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Choosing the Right Resume Fonts and Sizes

Writing a resume involves major choices like what information to include, how to include it, and what resume format is best for you. What font and font size to use on your resume is relatively straightforward.

The goal of your font and font size choices is to present your resume information in a way that is both readable and pleasing.

Why Does Your Resume Font Matter?

There are two reasons your resume font matters, The first is your human resume reader. The second reason your font choice matters? The applicant tracking system (ATS). ATSs are programs that help recruiters and hiring managers organize and search resumes, but they “read” some fonts better than others. The goal is to have your resume pass seamlessly through an ATS so, like the human resume reader, it can focus on the content of the document.

What Are the Best Resume Fonts?

The fonts that come standard across a range of programs and aren’t overly flashy or designed are best to use. These fonts became standard because they’re easy on human eyes, and since they’re standard, ATSs are programmed to read them. Here are the best fonts to use:

  • Arial

  • Cambria

  • Calibri

  • Garamond

  • Georgia

  • Helvetica

  • Times New Roman

  • Verdana

Arial is the font most commonly recommended by our experts. Times New Roman was the go-to font for so long that some experts now say it’s still a safe choice regarding readability.

Picking a Resume Font

So how do you know which of these more traditional, easy-to-read fonts you should pick? That depends on your personal preference and what you think sends the right message for your resume. You might want to consider whether a serif or sans serif font is best for you. If you want to make your resume look more modern (if, for example, you work in tech) you might choose a sans serif font like Arial or Calibri, and avoid serif fonts like Times New Roman and Georgia. But if you work in higher education or the medical field, a serif font like Georgia would be appropriate. To figure out which type of font you’re looking at, check the capital Ts—if the top has short lines hanging down on either side, those lines are serifs. But if the top of the T is a single line straight across, you have a sans-serif font. Once you’ve decided between serif and sans serif, choosing a font comes down to which one looks best to you!

Fonts Should You Stay Away From

Now that you have a sense of the classic fonts and basic considerations, you should also know there are a few things you should avoid:

  • Heavily stylized fonts: Although pretty and design-oriented, stay away from heavily stylized fonts like modern cursive fonts since ATSs can’t read them, and humans might have trouble, too.

  • Narrow, condensed, or light fonts or versions of fonts: These fonts can be harder on human eyes, especially when reading on a screen.

  • Non-standard downloaded, or custom fonts: Fonts that aren’t standard to most operating systems may be converted inaccurately by an ATS.

  • Gimmick fonts: Your resume is a professional document, so your font choice should also be professional. Stay away from fonts like Comic Sans, Papyrus, and, of course, Wingdings.

Keep Fonts Interesting

You can use bold and italics for job titles or company names to add to the visual appeal. You can also use color and underlines, in moderation—too many colors will look unprofessional and underlining should be reserved for headings since people (and ATSs) tend to read the underlined text as hyperlinks. You can also choose to use multiple fonts on your resume, but make sure to keep it simple. Pick one font for your name and section headings and another, complementary font for the rest of your content. More than two fonts will start to distract the reader.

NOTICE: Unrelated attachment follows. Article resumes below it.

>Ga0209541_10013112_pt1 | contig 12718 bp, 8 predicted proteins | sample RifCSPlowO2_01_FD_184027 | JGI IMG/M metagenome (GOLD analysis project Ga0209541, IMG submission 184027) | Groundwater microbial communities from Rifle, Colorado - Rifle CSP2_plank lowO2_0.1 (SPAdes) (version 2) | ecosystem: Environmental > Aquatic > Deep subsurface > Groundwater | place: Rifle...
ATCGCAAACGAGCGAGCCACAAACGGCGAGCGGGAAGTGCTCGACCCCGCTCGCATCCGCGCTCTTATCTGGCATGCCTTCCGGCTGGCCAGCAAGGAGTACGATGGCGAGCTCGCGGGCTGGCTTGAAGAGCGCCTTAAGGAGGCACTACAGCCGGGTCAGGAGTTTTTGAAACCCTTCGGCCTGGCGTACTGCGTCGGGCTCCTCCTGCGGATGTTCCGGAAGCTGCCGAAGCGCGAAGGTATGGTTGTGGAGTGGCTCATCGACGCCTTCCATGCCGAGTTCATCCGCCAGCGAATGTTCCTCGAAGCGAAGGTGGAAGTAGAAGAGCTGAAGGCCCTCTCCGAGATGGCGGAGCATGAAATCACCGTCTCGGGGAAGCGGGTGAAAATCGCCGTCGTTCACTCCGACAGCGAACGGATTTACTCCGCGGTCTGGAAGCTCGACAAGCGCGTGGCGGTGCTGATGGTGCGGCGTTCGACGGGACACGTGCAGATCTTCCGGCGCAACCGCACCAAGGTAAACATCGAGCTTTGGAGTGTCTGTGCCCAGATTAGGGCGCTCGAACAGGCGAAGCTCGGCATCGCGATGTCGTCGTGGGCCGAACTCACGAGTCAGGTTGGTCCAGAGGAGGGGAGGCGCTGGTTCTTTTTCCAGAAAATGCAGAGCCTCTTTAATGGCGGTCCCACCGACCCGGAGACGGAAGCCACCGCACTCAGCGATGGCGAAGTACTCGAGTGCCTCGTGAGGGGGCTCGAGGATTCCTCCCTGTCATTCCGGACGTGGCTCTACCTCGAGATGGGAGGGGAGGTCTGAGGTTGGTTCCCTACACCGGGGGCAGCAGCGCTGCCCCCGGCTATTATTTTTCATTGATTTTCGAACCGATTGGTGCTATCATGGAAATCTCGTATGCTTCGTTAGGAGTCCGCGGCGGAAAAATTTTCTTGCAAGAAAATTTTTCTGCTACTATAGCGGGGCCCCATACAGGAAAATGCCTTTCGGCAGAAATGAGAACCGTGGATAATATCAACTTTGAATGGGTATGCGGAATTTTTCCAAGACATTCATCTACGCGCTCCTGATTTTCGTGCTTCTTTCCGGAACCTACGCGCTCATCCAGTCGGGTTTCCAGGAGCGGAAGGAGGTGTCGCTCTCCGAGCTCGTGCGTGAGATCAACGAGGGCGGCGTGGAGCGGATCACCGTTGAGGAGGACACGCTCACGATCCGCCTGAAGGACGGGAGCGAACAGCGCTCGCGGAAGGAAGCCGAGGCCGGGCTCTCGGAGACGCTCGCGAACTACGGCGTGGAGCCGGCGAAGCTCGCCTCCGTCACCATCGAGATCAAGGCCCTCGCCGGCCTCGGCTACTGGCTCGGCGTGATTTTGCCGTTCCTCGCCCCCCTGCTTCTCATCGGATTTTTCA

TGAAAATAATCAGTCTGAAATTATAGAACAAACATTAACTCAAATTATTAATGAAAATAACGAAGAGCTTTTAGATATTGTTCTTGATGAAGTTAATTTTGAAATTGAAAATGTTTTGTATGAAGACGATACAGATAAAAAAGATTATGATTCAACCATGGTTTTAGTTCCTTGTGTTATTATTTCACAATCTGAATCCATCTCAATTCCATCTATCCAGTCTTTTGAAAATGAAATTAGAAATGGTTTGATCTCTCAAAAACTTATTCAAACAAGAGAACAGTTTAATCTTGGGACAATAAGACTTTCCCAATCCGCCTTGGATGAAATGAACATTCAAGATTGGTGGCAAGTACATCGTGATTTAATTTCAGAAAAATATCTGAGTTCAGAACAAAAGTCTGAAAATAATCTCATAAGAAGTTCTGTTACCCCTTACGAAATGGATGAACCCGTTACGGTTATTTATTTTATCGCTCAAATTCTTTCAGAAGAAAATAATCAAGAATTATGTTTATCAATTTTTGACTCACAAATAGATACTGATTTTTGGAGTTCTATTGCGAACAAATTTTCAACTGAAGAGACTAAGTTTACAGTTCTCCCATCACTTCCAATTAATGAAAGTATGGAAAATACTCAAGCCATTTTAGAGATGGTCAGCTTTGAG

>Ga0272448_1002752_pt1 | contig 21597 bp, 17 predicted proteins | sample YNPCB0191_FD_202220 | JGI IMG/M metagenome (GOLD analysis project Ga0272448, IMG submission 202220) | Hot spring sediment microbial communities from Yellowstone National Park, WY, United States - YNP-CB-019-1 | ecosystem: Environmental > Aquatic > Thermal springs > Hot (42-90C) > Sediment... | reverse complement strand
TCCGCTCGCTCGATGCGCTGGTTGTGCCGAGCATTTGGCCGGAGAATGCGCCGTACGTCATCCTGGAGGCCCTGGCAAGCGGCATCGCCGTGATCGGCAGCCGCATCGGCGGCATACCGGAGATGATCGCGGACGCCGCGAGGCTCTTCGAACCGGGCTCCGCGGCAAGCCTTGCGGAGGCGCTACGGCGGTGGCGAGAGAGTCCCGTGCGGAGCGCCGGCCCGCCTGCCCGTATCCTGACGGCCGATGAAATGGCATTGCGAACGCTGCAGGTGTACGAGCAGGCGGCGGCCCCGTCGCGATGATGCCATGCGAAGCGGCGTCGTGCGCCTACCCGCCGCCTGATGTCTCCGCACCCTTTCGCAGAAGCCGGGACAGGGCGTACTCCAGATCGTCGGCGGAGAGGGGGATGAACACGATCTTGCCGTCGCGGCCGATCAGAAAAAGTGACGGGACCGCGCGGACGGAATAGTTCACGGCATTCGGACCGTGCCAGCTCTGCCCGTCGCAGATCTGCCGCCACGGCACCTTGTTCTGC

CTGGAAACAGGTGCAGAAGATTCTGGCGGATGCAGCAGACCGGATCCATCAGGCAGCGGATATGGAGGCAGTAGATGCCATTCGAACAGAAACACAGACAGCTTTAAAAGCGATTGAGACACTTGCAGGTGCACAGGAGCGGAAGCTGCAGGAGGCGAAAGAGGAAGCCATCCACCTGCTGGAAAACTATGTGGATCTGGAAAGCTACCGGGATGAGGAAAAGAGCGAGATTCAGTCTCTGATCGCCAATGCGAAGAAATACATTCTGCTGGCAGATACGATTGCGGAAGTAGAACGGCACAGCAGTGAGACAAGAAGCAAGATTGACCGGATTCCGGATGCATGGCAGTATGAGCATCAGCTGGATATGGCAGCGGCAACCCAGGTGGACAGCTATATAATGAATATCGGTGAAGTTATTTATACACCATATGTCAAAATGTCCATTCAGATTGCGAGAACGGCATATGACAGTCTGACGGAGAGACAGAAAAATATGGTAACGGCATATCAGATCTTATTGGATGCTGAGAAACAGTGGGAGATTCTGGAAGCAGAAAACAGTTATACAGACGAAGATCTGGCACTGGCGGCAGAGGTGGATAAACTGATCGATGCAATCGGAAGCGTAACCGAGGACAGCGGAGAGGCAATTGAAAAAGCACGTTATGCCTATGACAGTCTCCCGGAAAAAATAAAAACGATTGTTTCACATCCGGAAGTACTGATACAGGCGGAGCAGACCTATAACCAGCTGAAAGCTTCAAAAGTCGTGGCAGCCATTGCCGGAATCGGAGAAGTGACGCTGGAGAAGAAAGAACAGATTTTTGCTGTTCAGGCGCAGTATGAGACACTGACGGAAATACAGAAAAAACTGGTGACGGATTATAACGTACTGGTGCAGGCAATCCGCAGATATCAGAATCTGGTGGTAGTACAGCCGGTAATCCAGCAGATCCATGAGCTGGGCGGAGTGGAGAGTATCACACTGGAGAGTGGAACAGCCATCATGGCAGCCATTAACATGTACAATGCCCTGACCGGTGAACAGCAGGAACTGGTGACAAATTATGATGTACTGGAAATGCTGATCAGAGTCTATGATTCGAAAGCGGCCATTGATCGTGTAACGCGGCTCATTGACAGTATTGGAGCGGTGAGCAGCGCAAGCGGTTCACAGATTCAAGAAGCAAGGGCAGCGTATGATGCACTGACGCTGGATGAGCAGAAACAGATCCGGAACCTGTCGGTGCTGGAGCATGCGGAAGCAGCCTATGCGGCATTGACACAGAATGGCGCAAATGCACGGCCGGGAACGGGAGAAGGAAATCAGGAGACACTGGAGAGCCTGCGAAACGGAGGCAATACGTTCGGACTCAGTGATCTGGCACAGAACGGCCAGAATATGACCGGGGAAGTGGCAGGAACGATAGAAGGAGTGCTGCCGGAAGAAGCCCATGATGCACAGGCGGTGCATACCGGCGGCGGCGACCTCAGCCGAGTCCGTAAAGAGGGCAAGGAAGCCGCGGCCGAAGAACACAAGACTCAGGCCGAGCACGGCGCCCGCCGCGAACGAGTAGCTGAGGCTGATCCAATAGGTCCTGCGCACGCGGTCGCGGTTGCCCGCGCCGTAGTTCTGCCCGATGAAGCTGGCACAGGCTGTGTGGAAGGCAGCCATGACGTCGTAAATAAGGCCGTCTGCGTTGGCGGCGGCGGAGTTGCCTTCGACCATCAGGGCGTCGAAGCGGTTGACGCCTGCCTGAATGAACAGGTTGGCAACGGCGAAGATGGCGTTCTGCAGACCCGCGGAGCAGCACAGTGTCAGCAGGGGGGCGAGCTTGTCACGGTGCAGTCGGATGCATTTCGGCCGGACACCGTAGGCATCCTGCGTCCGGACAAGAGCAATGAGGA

Choosing a Font Size

When choosing font sizes, you want to find a balance: Too large a size, and your resume is likely to be more than one page without necessarily having the years of experience to back up that resume length. But if you go too small, the recruiter will be squinting to read your resume. This is the last thing you want and will likely land you in the no pile. Your font size doesn’t need to be uniform across your resume. You can change it up to help make your important information—like section headings—stand out. Just be sure to use the same font size for each type of information across your resume and make sure the relative sizes are logical. For example, if you’re using Calibri, 10.5-point font for bullets and 12 for company names, dates, and past job titles. I always say to build your resume with the sizes you want and see where you land. If you’re spilling onto the second page, consider decreasing one or more of the font sizes while still keeping it readable. But be careful, I see a lot of people trying to cram in their info with a small font size. You’re better off looking for other ways to get your resume down to one page. On the other hand, if you have a lot of white space at the end, you might consider making your fonts a bit bigger. But don’t go overboard and set your bullets to size 16 just to take up more of the page. Recruiters will see right through that.

The Best Resume Font Sizes

Which exact font sizes are best for your resume will vary based on the font you’ve picked and your situation. So choose your font first and use your own judgment to determine which font sizes are most appropriate. Here are some general guidelines from our experts to get you started:

  • Your Name: 20-24 point

  • Headings and Subheadings: 11-14 point

  • Body Text and Your Contact Info: 10-12 point

Ultimately, the most important component of your resume is the content. Your font and font size choices should be about making sure your content is clear so you can convince the reader you're right for the job.


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